jury. But a prisoner, to have the benefit of The 1 Geo. IV. c. 119. established a new this act, must petition the court from wbich court of record, called the Court for the Re. the process issued upon which he shall be in lief of Insolvent Debtors, which is held twice custody, before the end of the first term aster a week in London throughout the year, with be is arrested, unless he afterwards shews his a short vacation in the summer; and by the 5 neglect arose from ignoranee or mistake. Al. Geo. IV. c. 16. it is provided, that the judges though the prisoner cannot avail himself of of this court, who are four in number, shall the benefit of the lords's act, is his debts exmake three circuits in the year, for the dis, ceed 3001., yet he is liable to the compulsory charge of insolvents. A prisoner discharged clause, upon any debt within that amount, under these acts becomes personally free, hav- whatever may be the amount of all his debts ing first delivered a schedule on oath of all for which he is in execution. 5 B. & A. 537.
+ See 2 R. S. 28. 31, as to the discharge to imprisonment on surrender of their properof insolvents from imprisonment and liability ly.
If a capias ad satisfaciendum is sued out, and a non est inventus is returned thereon, the plaintiff may sue out a process against the bail, if any were given : who, we may remember, stipulated in this triple alternative, that the defendant should if condemned in the suit, satisfy the plaintiff his debt and costs; or that he should surrender himself a prisoner ; or, that they would pay it for him: as therefore the two former branches of the alternative are neither of them complied with, the latter must immediately take place (u). In order to which a writ of scire facias may be sued out against ihe bail, commanding them to shew cause why the plaintiff should not have execution against them for his *debt and dama- [*417] ges : and on such writ, if they shew no sufficient cause, or the defendant does not surrender himself on the day of the return, or of shewing cause (for afterwards is not sufficient), the plaintiff may have judgment against the bail, and take out a writ of capias ad satisfaciendum, or other process of execution against them (9).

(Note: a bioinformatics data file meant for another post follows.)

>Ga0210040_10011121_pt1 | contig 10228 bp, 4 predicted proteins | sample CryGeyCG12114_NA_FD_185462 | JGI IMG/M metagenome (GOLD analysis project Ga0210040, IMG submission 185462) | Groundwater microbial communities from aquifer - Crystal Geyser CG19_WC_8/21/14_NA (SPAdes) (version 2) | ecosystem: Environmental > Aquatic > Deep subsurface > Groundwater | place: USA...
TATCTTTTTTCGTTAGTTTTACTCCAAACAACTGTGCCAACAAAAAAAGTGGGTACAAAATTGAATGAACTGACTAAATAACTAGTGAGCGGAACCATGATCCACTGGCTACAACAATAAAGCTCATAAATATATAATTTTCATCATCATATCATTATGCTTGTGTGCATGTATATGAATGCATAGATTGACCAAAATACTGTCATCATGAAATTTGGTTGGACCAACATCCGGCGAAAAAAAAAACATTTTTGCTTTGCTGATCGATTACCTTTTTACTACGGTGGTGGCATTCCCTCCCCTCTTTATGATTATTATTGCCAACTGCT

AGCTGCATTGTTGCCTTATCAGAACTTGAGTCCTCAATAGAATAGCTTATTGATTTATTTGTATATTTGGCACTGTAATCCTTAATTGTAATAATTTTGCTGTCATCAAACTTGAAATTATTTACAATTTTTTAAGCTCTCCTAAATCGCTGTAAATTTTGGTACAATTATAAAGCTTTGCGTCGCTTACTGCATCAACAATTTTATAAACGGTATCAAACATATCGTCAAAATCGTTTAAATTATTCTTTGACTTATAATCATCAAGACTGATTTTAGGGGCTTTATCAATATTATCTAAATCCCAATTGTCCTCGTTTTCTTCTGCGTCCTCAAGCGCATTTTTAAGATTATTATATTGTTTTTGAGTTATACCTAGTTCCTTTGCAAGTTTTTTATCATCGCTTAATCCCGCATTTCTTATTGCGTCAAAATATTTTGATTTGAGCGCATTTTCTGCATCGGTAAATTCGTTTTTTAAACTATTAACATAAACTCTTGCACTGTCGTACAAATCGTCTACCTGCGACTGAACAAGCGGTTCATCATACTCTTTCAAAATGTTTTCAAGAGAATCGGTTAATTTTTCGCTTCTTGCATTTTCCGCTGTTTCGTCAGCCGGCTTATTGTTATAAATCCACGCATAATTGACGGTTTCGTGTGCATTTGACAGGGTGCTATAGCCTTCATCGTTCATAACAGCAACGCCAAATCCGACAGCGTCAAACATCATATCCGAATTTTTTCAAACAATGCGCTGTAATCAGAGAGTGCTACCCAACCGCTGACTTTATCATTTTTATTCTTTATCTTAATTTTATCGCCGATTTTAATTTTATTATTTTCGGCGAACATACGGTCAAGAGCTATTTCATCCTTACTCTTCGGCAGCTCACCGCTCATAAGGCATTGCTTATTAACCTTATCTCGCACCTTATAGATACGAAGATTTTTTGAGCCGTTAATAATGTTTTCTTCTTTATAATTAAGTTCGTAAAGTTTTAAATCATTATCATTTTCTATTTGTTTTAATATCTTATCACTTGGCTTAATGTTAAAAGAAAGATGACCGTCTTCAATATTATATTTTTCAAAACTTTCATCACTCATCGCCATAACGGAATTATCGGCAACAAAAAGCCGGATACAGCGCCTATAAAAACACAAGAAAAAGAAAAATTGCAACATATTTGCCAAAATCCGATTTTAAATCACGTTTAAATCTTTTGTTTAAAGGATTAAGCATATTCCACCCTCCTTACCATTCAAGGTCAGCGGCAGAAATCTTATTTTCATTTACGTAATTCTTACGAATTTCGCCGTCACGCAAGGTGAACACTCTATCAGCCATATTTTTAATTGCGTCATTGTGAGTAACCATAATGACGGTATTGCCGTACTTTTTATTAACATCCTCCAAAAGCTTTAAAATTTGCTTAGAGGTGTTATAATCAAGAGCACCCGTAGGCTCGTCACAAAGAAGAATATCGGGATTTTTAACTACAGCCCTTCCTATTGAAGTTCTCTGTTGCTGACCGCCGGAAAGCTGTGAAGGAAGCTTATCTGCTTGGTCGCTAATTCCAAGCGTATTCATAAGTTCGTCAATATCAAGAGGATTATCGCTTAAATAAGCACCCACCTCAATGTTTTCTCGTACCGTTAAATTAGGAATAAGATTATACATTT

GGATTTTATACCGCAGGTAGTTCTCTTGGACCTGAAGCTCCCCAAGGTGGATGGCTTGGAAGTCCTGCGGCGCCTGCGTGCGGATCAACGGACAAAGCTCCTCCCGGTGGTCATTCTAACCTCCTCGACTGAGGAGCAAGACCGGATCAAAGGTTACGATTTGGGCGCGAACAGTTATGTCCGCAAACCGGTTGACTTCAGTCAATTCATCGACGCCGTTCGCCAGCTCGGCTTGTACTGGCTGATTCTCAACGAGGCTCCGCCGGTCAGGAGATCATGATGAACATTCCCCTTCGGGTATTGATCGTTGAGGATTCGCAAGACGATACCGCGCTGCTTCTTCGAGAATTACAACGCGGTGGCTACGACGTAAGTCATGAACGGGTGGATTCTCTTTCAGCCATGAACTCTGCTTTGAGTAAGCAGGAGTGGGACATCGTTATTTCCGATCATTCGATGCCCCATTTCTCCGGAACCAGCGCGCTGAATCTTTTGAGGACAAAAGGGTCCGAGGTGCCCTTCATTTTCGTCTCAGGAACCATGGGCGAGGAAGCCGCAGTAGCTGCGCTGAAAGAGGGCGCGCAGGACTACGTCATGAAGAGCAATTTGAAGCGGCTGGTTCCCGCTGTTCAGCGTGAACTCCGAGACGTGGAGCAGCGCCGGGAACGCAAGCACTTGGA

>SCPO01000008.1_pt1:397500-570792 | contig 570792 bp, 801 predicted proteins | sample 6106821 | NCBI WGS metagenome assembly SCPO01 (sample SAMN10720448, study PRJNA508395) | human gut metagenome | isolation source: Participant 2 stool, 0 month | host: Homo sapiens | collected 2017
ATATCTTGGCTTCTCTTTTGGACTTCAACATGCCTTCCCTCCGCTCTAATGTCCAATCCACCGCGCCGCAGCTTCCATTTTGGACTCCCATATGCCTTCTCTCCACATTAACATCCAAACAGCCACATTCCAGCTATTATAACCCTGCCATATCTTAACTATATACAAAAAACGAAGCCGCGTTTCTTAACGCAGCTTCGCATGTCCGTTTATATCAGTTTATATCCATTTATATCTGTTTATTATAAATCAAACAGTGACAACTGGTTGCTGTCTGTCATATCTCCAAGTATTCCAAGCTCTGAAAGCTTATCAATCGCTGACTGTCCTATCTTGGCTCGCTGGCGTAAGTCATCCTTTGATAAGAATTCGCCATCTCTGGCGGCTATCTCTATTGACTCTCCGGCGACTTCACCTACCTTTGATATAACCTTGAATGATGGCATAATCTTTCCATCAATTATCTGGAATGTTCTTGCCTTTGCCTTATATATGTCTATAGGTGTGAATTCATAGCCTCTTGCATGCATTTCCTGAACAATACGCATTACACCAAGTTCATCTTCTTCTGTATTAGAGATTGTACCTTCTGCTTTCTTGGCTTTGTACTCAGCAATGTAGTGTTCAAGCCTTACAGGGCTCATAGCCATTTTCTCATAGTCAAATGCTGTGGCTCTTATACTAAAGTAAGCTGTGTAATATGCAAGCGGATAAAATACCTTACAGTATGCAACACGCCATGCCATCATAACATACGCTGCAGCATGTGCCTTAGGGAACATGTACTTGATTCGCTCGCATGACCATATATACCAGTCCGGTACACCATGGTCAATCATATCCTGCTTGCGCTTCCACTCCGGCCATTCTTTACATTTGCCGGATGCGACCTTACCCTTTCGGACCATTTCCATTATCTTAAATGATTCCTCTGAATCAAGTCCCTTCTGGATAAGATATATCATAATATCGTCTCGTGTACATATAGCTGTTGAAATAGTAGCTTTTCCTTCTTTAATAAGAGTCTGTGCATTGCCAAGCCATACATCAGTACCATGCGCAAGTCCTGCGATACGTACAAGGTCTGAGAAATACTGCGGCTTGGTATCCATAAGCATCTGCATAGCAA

2. The next species of execution is against the goods and chattels of the defendant ; and is called a writ of fieri facias (w), from the words in it where the sheriff is commanded, quod fieri faciat de bonis, that he cause to be made of the goods and chattels of the defendant the sum or debt recovered (10). This lies as well against privileged persons, peers, fc. as other common persons; and against executors or administrators with regard to the goods of the deceased. The sheriff may not break open any outer doors (x), to execute either this, or the former writ : but must enter peaceably; and may then break open any inner door, belonging to the defendant, in order to take the goods (y). And he may sell the goods and chattels (even an estate for years, which is the chattel real) (z) of the defendant, till he has raised enough to satisfy the judgment and costs (11): first paying the landlord of the premises, upon which the goods are found, the arrears of rent then due, not exceeding one year's rent in the whole (a) (12).
(u) Lutw, 1269—1273.
(y) Palm. 54.
The judges of K. B. have decided that an expenses of execution" include expenses of insolvent brought up under the compulsory levying ? Ramsey v. Tuffnell, 9 J. B. Moore, clause in the lords' act, is not bound to answer 425. questions as to the disposition of his property (12) The statute enacts that such payment during his imprisonment, but merely as to the shall be made out of the proceeds, provided amount and condition of it at the time of mak. the sheriff have notice of the landlord's claim, ing his schedule; and that the form of the at any time while the goods or the proceeds Oath must be allered conformably with this remain in his hands. See Arnitt v. Garnelt, construction of the statute. Per Holroyd, J., 3 B. & A. 410. In this case the goods had in Re. Askew, 24th Nov. 1825.
been removed from the premises previously to (9) The undertaking of the bail does not the notice. And where the sherifi takes corn subject them to execution against the body in the blade under a fi. fr. and sells it before in the coramon pleas.